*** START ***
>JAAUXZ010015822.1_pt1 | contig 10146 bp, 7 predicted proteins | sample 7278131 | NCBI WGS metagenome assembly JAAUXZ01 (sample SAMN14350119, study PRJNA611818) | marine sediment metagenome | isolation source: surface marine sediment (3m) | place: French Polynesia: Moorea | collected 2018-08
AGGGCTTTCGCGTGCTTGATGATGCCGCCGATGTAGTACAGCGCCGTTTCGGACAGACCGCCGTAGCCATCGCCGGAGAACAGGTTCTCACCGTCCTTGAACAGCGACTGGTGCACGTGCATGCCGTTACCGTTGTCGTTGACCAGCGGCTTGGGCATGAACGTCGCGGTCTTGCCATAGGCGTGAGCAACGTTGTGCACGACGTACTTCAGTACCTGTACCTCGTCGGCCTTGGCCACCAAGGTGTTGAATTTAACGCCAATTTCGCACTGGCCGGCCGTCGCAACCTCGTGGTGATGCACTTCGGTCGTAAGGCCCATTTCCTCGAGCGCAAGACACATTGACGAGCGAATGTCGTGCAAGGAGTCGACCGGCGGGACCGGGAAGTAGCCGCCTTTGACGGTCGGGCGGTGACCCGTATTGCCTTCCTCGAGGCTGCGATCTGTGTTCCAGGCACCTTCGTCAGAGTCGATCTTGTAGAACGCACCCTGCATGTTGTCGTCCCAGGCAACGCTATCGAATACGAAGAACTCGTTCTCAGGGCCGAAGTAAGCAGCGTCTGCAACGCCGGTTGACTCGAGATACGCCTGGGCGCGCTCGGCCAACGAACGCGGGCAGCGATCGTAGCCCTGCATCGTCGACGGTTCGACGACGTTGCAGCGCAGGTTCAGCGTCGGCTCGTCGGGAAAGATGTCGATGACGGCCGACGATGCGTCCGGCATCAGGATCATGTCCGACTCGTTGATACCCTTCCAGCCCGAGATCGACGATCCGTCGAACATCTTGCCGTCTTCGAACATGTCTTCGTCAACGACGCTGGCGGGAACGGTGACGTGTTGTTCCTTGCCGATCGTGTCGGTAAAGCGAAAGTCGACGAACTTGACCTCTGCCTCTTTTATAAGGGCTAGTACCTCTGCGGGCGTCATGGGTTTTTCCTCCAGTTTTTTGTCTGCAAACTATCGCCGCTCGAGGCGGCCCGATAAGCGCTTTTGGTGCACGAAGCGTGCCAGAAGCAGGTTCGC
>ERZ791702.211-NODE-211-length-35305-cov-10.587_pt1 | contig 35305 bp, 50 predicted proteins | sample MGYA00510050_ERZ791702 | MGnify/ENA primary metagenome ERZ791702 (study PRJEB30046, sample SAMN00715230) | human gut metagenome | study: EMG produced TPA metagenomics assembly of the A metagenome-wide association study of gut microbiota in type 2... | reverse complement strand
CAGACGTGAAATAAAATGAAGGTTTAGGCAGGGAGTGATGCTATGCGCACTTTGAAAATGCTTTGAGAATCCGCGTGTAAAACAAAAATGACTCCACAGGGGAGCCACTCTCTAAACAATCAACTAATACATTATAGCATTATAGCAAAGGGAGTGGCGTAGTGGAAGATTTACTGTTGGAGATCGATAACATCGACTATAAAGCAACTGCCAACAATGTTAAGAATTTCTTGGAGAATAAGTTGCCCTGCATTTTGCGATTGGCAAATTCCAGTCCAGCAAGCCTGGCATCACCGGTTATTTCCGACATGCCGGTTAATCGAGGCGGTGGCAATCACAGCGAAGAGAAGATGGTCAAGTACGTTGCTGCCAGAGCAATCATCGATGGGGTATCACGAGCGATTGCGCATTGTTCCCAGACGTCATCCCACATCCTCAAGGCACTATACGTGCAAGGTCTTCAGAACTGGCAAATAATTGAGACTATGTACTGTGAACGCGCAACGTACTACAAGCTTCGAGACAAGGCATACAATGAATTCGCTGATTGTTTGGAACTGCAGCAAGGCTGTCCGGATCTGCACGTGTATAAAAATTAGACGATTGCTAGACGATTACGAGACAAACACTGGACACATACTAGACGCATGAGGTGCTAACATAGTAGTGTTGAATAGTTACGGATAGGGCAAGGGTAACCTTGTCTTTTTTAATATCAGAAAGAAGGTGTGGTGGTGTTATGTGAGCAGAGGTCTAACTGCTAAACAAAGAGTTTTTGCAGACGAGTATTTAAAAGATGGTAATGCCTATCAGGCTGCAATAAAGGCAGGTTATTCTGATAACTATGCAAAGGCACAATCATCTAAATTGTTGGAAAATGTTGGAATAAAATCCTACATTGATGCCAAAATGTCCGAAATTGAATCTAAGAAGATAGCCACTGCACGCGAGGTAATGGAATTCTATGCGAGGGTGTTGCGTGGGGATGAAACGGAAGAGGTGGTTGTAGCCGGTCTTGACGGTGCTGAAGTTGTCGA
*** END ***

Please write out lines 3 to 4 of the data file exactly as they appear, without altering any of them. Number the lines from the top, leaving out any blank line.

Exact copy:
>ERZ791702.211-NODE-211-length-35305-cov-10.587_pt1 | contig 35305 bp, 50 predicted proteins | sample MGYA00510050_ERZ791702 | MGnify/ENA primary metagenome ERZ791702 (study PRJEB30046, sample SAMN00715230) | human gut metagenome | study: EMG produced TPA metagenomics assembly of the A metagenome-wide association study of gut microbiota in type 2... | reverse complement strand
CAGACGTGAAATAAAATGAAGGTTTAGGCAGGGAGTGATGCTATGCGCACTTTGAAAATGCTTTGAGAATCCGCGTGTAAAACAAAAATGACTCCACAGGGGAGCCACTCTCTAAACAATCAACTAATACATTATAGCATTATAGCAAAGGGAGTGGCGTAGTGGAAGATTTACTGTTGGAGATCGATAACATCGACTATAAAGCAACTGCCAACAATGTTAAGAATTTCTTGGAGAATAAGTTGCCCTGCATTTTGCGATTGGCAAATTCCAGTCCAGCAAGCCTGGCATCACCGGTTATTTCCGACATGCCGGTTAATCGAGGCGGTGGCAATCACAGCGAAGAGAAGATGGTCAAGTACGTTGCTGCCAGAGCAATCATCGATGGGGTATCACGAGCGATTGCGCATTGTTCCCAGACGTCATCCCACATCCTCAAGGCACTATACGTGCAAGGTCTTCAGAACTGGCAAATAATTGAGACTATGTACTGTGAACGCGCAACGTACTACAAGCTTCGAGACAAGGCATACAATGAATTCGCTGATTGTTTGGAACTGCAGCAAGGCTGTCCGGATCTGCACGTGTATAAAAATTAGACGATTGCTAGACGATTACGAGACAAACACTGGACACATACTAGACGCATGAGGTGCTAACATAGTAGTGTTGAATAGTTACGGATAGGGCAAGGGTAACCTTGTCTTTTTTAATATCAGAAAGAAGGTGTGGTGGTGTTATGTGAGCAGAGGTCTAACTGCTAAACAAAGAGTTTTTGCAGACGAGTATTTAAAAGATGGTAATGCCTATCAGGCTGCAATAAAGGCAGGTTATTCTGATAACTATGCAAAGGCACAATCATCTAAATTGTTGGAAAATGTTGGAATAAAATCCTACATTGATGCCAAAATGTCCGAAATTGAATCTAAGAAGATAGCCACTGCACGCGAGGTAATGGAATTCTATGCGAGGGTGTTGCGTGGGGATGAAACGGAAGAGGTGGTTGTAGCCGGTCTTGACGGTGCTGAAGTTGTCGA